Community Creativity for Development (CC4D) is a refugee youth-led community based organisation in Eden Village, Rhino refugee Camp in the west Nile region of Uganda with the aim of connecting communities while also finding solutions to protect the environment from global warming. 


We do advocacy on sustainable practices of e-waste management such as repair, reuse and upcycling while empowering youths with digital literacy skills to enhance access to information and communication using approaches such as mobile repair caf├ęs and mentorship events that help and encourage people to work together and share knowledge and skills hence building a more coherent and peaceful community.


CC4D have also established a community centre (Bright Makerspace) in Eden Village, a platform for skills training, innovation and making, learning, mentorship and e-waste management (offer repair services Monday to Friday and provide access to tools and information to anyone in the community) and where community members bring, on a daily basis their broken/faulty and damaged items/belongings to be fixed by local experts (volunteers) in repair of electronics, electrical, mechanical and textile products. 


Website: www.cc4d.tech 

Facebook: @CC4D.tech 

Twitter: @comcreative4d


  1. Apodissi (Adriano Mauro, Nigeria)

Apodissi is an SME with offices in Nigeria, Namibia and United Arab Emirates, specialised in transferring knowledge and technology between Africa, Europe, and the Middle East. It fiercely promotes African innovation by partnering with digital innovation hubs, research centres and universities to stimulate and advance digital entrepreneurship, innovation and cross-continental partnerships.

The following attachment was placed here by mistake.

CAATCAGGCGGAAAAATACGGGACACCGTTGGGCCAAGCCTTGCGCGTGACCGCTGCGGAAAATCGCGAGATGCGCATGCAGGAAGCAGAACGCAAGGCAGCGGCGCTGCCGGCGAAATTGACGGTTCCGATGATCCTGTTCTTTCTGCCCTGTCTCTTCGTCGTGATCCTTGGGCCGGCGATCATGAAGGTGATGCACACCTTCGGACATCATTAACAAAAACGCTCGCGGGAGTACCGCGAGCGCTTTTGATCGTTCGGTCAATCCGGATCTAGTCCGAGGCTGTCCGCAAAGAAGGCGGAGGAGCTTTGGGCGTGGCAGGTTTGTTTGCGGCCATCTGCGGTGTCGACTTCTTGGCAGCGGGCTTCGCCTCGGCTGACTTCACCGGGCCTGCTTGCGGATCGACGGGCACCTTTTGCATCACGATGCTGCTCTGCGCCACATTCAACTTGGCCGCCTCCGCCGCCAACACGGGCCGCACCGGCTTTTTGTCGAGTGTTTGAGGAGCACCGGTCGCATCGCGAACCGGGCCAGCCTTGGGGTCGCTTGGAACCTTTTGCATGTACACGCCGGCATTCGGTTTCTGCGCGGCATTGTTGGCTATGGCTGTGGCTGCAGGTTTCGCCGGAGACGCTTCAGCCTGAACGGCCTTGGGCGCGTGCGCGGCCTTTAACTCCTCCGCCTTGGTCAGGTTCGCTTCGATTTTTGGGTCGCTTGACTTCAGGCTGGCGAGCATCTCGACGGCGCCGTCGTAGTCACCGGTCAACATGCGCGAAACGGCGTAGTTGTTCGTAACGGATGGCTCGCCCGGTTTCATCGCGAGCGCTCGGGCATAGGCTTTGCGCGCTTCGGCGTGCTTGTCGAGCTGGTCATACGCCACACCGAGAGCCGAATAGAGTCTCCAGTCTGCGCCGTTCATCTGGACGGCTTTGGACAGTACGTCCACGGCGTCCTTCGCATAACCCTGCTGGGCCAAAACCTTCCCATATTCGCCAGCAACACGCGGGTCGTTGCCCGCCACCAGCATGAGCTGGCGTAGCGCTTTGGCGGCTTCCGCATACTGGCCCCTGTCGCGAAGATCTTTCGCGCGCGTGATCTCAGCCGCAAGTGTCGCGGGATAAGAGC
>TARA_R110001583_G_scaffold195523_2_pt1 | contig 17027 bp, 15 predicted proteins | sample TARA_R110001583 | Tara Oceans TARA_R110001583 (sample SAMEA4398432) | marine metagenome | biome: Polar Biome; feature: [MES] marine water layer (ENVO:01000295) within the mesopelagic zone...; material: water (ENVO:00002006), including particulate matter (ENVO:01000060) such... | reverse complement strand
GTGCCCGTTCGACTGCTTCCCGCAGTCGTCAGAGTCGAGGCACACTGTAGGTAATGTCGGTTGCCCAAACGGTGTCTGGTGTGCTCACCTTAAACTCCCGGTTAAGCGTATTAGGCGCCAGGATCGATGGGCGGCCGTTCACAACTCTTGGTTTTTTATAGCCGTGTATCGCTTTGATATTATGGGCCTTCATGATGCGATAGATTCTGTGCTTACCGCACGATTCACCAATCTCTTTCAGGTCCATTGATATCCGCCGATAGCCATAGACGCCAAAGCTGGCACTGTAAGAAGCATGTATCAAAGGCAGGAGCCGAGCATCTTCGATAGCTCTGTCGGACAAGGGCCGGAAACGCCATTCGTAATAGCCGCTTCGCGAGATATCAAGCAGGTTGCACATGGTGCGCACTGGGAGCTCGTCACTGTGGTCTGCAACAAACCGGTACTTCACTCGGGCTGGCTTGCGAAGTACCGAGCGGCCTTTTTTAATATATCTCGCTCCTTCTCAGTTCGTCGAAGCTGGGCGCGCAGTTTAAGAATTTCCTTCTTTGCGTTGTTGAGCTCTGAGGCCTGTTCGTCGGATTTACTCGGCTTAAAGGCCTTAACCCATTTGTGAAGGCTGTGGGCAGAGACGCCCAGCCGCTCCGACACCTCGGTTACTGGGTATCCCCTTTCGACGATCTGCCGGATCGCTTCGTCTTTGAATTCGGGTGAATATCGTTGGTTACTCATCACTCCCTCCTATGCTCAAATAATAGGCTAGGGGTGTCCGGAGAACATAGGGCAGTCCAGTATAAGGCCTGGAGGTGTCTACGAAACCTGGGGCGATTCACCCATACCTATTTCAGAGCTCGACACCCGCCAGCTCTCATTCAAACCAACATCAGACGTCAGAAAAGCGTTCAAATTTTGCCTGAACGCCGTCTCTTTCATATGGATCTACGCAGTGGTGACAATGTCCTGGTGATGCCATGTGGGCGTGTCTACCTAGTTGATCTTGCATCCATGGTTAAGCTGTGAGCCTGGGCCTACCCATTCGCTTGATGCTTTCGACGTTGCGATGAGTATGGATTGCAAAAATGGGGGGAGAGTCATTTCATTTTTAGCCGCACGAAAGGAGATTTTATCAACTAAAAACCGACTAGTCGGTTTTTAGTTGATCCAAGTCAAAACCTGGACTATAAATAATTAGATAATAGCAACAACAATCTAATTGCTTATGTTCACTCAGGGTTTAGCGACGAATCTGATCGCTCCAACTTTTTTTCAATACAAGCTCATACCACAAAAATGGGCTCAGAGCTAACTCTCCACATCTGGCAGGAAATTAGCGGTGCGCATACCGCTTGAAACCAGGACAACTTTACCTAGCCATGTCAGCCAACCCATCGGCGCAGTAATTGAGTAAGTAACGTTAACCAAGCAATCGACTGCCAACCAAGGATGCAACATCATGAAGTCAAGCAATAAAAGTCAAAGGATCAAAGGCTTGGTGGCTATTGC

We have accumulated a reservoir of experience through 20+ years of experience in Africa and our involvement in several European-African research and innovation projects, such as DIGILOGIC, the first African Digital Innovation Hubs specialised in smart logistics. We conceptualise, develop and promote international research and innovation projects fostering collaboration between centres of excellence in Europe, Africa and the Middle East. We pilot innovative solutions on the ground and disseminate the results for market uptake. 


We combine local knowledge with an international network and exposure also thanks to the collaboration with AREA, our sister SME based in Italy.  


  1. FabLab Winam Foundation (Martin Oloo, Kenya)

FabLab Winam is a community-based, open-access laboratory and a hub for knowledge-sharing, skills, and digital fabrication. We empower the community through local and distributed manufacturing, research, and education. We achieve this by providing a customised set of tools and machines that enable users to make and easily replicate designs made by other members of the network.


We also uphold a culture of creativity, collaboration, and localisation. Our vision is community empowerment through digital fabrication and local manufacturing. Some of our programs include; 

  • Fabkids – children are equipped with skills and a mindset of venturing into Science, Technology, Engineering and Mathematics (STEM) courses at a very young age. 
  • SHE-builds program is designed to bring more women into hardware tech and equip them with skills for financial freedom.
  • Jua Kali Plus program supports the Jua Kali artisans to improve the quality of their products through using modern tools like Computerised Numerical Control (CNC) machines as well as discussions around policies affecting their work.

Additional resources to learn more about FabLab Winam

  • Policy agenda

  • Makerspaces